While such deployments are notable, Britain requires a persistent presence to move beyond symbolism and assist in shaping Indo-Pacific security; a difficult achievement given its geographical distance from the region and the reduction in Royal Navy escorts over the last 30 years. Although the need for persistent naval presence is partially realised by the Royal Navy’s permanent deployment of two Offshore Patrol Vessels to the region in 2021, the nature of this capability lacks strategic heft.

Enter AUKUS and the opportunity for the UK to have access to Australia’s submarine base, HMAS Stirling, and its enhanced submarine infrastructure under phase one of the capability pact’s nuclear-powered submarine optimal pathway. 

While details of phase one of AUKUS Pillar I are not exactly clear, the recently released Australian National Defence Strategy outlines the intent for the UK to make ‘longer and more frequent’ submarine deployments to Australia, ‘growing to a mature state’ of ‘up to four rotational US nuclear-powered submarines and one rotational UK nuclear-powered submarine’. 

The rotation rate of Royal Navy submarines through Australia is also unclear. However, it was certainly considered by His Majesty’s Government a footprint significant enough to prompt the UK and Australia to sign their first ever Status of Forces Agreement (SOFA) in 2023, despite their long standing historical strategic and cultural links.

Similarly, for the US the positioning of four rotational submarines in HMAS Stirling provides dispersal and defence in depth for their Pacific submarine fleet, out of direct range of the PRC’s extensive missile arsenal. But the AUKUS quid pro-quo for American access and posture goes even further. Since the announcement of AUKUS, the force posture initiatives agreed between Australia and the US have increased significantly.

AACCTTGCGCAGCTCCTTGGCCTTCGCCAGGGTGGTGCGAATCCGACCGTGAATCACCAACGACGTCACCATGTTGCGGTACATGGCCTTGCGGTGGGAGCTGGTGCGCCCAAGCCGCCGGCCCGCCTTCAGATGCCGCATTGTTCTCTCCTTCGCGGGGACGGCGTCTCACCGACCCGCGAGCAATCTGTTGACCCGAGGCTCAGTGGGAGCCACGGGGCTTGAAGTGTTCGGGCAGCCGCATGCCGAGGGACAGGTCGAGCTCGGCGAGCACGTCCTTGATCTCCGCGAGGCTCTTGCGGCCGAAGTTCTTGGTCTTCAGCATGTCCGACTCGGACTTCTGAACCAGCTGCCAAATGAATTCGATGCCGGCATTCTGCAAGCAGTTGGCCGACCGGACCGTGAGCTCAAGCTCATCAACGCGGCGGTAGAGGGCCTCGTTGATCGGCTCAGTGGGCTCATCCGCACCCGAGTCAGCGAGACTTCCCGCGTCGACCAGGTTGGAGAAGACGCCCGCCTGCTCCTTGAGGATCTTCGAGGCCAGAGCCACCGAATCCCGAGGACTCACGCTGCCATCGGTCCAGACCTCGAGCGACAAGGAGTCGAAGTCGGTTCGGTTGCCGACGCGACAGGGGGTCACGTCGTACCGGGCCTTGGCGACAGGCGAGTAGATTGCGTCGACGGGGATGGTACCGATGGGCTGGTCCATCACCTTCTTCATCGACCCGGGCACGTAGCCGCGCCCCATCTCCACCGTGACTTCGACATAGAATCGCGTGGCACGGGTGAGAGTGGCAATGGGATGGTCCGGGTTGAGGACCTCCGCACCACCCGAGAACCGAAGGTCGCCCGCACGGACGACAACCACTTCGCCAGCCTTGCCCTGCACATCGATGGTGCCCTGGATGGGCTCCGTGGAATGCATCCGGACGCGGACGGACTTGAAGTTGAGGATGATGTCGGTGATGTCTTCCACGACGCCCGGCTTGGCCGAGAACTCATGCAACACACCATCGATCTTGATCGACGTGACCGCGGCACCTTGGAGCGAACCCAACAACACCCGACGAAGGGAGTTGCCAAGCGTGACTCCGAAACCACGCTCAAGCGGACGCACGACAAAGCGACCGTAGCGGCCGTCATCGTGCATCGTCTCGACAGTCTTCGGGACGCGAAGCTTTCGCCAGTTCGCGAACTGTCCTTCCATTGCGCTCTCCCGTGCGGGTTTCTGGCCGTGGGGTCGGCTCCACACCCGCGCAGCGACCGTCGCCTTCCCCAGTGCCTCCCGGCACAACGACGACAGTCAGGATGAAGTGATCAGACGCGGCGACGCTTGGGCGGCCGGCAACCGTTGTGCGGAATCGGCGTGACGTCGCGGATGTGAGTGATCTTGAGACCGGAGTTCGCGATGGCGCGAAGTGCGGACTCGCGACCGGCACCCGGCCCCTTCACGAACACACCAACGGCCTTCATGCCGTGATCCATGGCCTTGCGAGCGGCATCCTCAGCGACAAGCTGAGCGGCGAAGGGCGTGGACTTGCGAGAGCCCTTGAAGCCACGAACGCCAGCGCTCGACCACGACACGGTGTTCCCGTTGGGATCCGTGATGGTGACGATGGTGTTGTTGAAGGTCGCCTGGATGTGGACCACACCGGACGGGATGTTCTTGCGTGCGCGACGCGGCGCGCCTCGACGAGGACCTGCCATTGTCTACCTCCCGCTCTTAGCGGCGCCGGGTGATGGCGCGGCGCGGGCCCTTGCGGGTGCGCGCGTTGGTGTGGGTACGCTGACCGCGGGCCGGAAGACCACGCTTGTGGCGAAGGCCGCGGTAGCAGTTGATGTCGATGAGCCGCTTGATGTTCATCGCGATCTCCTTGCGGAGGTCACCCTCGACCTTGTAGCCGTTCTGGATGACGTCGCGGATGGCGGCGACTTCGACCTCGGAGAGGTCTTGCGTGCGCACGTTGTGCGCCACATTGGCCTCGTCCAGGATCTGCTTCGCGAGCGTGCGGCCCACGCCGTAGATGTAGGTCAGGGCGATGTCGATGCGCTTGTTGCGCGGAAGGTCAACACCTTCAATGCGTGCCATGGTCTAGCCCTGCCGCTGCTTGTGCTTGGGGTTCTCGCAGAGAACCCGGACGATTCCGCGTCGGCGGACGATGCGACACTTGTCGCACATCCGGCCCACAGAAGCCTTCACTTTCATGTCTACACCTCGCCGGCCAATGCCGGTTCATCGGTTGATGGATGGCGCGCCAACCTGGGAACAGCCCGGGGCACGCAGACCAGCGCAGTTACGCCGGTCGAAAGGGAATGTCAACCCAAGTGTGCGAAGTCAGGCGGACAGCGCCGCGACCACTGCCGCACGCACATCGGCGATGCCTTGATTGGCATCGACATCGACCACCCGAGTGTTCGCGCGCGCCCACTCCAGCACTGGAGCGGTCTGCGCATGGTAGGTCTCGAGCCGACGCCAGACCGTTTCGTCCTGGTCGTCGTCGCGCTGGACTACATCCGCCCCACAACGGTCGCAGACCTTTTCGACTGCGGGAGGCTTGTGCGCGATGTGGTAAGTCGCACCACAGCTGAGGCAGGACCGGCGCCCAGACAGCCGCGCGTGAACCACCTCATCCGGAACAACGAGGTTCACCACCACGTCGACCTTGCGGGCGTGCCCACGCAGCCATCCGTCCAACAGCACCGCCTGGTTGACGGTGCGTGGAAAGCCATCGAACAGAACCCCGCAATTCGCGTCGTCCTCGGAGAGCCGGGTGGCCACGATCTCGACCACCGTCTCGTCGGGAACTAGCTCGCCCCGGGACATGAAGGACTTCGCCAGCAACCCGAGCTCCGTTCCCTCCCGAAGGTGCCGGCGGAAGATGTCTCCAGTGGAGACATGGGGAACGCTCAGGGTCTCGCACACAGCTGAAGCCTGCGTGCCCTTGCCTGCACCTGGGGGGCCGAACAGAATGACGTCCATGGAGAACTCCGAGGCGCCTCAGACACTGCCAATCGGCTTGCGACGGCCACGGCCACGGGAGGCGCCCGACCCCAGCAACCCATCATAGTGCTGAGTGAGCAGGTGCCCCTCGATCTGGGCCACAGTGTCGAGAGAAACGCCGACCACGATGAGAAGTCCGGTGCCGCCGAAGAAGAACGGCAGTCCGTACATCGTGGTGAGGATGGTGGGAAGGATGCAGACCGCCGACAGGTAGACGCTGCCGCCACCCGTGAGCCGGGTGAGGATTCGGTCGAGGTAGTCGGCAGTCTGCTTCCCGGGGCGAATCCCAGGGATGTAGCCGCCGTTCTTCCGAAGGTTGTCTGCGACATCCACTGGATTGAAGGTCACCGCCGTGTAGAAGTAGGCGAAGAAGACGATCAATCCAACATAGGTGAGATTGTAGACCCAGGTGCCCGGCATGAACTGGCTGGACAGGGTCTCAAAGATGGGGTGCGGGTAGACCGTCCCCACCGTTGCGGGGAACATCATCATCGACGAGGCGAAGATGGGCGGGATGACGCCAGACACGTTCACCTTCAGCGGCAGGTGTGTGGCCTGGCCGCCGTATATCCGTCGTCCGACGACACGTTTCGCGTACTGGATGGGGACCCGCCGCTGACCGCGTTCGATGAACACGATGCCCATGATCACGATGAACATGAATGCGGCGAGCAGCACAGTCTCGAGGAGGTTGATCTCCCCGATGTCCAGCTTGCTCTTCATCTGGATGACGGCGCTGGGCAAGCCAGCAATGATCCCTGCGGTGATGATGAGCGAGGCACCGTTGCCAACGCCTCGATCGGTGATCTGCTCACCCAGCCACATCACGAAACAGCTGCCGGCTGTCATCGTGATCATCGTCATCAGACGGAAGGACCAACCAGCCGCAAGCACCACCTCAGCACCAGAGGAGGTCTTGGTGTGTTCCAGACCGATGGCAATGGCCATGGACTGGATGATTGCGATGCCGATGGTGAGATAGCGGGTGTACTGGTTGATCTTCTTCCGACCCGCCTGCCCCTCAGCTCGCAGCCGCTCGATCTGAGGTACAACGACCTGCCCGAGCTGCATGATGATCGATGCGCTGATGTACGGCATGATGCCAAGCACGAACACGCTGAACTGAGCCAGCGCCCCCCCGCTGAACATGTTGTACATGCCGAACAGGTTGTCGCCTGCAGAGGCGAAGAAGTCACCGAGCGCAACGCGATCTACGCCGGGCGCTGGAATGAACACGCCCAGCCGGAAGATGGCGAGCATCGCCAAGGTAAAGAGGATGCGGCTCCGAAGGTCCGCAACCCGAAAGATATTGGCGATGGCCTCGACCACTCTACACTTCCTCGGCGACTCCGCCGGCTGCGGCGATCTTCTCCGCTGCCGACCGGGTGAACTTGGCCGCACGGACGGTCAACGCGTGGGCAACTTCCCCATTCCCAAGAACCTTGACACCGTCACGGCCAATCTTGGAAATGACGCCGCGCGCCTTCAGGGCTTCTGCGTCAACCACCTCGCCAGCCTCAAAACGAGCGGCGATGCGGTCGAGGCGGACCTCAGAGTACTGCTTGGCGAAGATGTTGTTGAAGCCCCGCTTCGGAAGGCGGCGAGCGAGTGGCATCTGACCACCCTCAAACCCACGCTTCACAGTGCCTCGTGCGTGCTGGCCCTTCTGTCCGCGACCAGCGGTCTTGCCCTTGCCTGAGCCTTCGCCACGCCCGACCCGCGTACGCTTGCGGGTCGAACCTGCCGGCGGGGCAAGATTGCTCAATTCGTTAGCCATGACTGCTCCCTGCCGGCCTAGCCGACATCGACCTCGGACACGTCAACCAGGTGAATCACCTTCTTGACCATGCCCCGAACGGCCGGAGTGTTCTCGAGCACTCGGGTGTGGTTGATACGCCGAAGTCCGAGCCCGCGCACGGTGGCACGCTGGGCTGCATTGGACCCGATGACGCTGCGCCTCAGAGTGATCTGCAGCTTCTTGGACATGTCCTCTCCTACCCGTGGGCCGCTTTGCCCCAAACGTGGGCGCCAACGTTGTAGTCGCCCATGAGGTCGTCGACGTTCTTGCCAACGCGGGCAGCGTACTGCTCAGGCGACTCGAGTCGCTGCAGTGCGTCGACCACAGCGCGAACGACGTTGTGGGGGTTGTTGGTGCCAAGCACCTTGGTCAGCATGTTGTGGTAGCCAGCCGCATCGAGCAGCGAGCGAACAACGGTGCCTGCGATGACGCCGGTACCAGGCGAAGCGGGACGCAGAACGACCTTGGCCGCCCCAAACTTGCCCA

Prior to the announcement of the AUKUS agreement, US force posture initiatives in Australia consisted of access to Darwin for the Marine Rotation Forces Darwin agreed in 2012, and the Enhanced Air Cooperation initiative agreed in 2017. Since the signing of AUKUS in 2021, Australia and the US have enhanced the existing force posture initiatives and agreed to an extensive number of new force posture initiatives, including enhanced land cooperation, enhanced maritime cooperation, combined logistics sustainment and maintenance enterprise, P-8A Poseidon rotations, watercraft rotations, bomber rotations, and more.

Since the signing of AUKUS, it is clear from the vast number of agreements between Australia and the US, and to a lesser extent Australia and the UK, that a strategically important aspect of the AUKUS transaction is critical access to Australia, a country at the fulcrum of the Indo-Pacific.

A fulsome understanding of the nature of the AUKUS capability pact makes it abundantly clear that the transfer of nuclear-powered submarine technology to Australia is no ‘gift’. Beyond Australia’s support for the respective UK and US submarine industrial bases, the access provided to Australia is critical to both countries’ Indo-Pacific posture.